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In Session Anchor
Dr. George Tiller, one of only a few doctors in the nation who performed abortions late in pregnancy, was shot and killed Sunday — at his church of all places. Whatever you think of abortion, you have to agree that to kill a man at his house of worship on the Sabbath is a cowardly act; and whatever you think of the work he did, Dr. Tiller himself was no coward. He knew this was coming. He’d been shot and nearly killed once before while his clinic had been bombed and he received death threats every day.
The fact that he was killed at church on Sunday adds a cruel irony to a debate that is all about life, death and God. Those who oppose abortion do so because they see it as murder. They are passionate precisely because it is a matter of faith. That’s why the debate can reach a fever pitch.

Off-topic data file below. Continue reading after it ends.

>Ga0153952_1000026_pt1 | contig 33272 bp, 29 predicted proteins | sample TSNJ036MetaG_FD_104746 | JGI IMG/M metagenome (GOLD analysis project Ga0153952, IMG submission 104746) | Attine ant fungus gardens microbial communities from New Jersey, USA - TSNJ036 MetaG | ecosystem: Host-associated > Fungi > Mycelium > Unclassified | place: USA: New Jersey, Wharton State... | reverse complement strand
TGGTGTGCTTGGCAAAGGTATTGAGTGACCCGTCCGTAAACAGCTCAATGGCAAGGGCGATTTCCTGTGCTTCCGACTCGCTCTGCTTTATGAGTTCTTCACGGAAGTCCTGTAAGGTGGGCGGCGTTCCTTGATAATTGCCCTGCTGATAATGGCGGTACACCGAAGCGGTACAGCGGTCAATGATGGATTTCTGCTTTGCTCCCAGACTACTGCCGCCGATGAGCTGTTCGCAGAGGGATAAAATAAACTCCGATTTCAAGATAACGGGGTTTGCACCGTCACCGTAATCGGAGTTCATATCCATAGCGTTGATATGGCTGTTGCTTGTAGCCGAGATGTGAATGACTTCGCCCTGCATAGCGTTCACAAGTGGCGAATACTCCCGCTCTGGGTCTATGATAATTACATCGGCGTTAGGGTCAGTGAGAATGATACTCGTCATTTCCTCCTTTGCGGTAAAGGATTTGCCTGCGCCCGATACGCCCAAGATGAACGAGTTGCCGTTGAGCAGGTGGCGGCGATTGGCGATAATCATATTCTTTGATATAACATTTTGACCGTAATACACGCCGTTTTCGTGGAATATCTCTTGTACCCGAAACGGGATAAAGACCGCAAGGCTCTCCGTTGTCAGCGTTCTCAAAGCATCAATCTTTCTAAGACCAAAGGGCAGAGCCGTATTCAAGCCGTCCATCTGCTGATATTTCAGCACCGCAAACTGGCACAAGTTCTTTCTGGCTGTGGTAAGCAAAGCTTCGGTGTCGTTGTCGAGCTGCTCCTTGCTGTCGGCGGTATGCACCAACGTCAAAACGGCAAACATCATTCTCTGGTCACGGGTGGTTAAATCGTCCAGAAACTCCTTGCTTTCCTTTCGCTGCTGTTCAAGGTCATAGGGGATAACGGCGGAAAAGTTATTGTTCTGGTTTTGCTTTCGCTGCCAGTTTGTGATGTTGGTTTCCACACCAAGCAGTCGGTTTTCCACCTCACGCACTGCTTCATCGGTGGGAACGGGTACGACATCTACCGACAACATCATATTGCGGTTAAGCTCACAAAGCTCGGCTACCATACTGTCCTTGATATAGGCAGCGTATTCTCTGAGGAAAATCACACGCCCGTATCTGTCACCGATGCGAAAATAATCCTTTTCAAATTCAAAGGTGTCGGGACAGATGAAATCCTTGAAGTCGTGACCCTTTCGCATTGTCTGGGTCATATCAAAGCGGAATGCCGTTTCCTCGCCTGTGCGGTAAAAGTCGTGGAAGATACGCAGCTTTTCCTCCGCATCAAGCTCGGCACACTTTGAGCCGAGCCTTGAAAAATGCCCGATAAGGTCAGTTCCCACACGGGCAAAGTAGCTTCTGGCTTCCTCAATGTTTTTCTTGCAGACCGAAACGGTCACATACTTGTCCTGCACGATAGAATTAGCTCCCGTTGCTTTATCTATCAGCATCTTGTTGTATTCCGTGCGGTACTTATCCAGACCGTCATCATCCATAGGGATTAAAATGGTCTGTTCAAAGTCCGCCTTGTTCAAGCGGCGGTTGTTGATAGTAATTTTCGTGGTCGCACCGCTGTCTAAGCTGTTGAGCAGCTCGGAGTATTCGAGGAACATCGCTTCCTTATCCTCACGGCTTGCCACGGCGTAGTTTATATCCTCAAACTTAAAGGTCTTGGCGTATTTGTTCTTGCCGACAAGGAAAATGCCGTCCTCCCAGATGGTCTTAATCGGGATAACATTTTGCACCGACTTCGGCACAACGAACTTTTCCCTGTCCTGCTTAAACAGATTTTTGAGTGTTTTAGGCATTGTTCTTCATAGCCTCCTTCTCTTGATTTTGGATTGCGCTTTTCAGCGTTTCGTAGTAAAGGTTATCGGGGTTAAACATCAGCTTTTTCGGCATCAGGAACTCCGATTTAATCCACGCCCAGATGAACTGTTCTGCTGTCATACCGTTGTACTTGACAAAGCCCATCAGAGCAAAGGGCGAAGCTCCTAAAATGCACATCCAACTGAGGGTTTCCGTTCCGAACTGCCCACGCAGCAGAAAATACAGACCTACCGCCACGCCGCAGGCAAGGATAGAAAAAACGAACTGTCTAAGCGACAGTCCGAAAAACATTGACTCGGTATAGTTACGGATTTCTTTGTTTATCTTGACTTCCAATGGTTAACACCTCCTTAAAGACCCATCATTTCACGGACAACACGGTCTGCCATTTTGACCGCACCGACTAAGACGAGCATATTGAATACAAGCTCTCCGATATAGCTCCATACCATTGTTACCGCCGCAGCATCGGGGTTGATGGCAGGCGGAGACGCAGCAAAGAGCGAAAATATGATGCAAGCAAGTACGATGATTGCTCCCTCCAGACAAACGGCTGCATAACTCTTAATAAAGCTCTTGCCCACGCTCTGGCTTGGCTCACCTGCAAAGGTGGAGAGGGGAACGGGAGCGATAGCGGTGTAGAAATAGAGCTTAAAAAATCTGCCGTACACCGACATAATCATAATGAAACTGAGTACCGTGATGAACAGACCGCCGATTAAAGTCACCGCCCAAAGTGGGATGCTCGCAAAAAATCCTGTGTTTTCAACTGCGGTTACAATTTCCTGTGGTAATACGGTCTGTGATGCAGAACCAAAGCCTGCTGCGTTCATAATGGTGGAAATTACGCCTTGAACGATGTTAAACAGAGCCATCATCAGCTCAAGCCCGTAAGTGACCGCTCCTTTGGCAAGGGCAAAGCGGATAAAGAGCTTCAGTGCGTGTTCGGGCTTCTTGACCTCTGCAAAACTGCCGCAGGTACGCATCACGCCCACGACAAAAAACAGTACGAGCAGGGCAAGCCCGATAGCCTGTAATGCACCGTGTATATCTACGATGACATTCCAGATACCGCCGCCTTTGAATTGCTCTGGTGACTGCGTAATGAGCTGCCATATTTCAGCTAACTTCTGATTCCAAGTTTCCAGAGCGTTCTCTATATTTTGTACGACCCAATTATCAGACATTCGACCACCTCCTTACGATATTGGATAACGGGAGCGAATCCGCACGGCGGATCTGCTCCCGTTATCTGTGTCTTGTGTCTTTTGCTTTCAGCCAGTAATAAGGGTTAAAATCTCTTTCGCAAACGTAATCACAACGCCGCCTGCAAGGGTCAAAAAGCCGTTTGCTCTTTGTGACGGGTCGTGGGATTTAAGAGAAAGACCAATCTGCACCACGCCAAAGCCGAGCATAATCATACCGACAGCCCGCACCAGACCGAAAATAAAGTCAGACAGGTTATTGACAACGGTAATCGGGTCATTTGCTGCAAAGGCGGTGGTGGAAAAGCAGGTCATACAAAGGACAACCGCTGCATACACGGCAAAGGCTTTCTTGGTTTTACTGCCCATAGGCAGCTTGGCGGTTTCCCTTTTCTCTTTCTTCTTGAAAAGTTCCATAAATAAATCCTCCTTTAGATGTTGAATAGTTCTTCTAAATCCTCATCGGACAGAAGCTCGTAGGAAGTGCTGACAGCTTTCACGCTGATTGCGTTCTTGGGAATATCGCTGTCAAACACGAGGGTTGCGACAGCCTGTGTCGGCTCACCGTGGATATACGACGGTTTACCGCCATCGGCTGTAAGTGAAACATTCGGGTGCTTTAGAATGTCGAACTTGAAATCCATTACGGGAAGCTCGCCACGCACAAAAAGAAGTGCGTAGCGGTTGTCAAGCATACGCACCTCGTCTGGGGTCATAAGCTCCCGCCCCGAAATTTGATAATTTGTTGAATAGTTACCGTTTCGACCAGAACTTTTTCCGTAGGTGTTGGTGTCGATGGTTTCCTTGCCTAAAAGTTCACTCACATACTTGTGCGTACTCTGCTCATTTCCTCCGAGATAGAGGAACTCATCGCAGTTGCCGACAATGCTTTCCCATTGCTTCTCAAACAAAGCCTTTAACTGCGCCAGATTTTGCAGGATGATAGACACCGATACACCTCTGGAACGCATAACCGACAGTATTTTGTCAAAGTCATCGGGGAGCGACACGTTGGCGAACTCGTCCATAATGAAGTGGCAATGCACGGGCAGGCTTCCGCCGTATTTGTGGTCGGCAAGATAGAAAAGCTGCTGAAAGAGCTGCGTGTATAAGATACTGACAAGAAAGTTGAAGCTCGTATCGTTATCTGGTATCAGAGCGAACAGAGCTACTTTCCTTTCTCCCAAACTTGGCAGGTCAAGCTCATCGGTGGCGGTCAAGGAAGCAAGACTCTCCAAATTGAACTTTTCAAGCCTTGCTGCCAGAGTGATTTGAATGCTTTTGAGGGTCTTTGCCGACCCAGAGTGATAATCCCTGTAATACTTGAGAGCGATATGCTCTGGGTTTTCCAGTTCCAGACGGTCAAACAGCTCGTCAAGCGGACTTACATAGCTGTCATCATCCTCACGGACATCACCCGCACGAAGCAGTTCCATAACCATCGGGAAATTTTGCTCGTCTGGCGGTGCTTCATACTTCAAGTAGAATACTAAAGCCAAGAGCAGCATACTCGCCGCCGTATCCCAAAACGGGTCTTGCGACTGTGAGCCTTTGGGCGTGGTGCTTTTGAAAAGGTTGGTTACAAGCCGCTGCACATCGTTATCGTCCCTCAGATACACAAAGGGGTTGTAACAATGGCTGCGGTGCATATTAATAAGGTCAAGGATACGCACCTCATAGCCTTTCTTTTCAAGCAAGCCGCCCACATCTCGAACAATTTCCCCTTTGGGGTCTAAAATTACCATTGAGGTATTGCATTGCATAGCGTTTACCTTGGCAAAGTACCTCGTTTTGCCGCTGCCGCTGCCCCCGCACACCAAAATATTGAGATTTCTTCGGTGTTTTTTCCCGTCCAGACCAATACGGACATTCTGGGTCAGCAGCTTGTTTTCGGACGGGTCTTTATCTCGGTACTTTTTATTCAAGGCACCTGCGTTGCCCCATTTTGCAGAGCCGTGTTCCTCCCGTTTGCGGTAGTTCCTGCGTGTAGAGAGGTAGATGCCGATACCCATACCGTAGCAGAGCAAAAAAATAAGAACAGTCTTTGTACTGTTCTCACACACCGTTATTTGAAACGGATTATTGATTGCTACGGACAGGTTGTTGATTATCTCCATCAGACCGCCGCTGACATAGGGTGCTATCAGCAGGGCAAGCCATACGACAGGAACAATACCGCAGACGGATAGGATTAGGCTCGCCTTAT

The bation’s foremost anti-abortion advocacy group, Operation Rescue, was quick to respond to news of the killing. Co-founder Randall Terry said this:
“I stand before you today saying about George Tiller what I said in his life. He was a mass murderer. George Tiller was a mass murderer. He killed tens of thousands of innocent human beings at his own hand…”
Dr. Tiller, however, was not a mass murderer — not under the law. The Supreme Court has said so.
More to the point, this kind of incendiary language does not lead to a healthy debate. It leads to violence.
With the murder of Dr. Tiller, the abortion issue returns to center stage. As we engage in it, please let’s remember, that our words have consequences. The truth is that our differences cannot be resolved by acts of violence.
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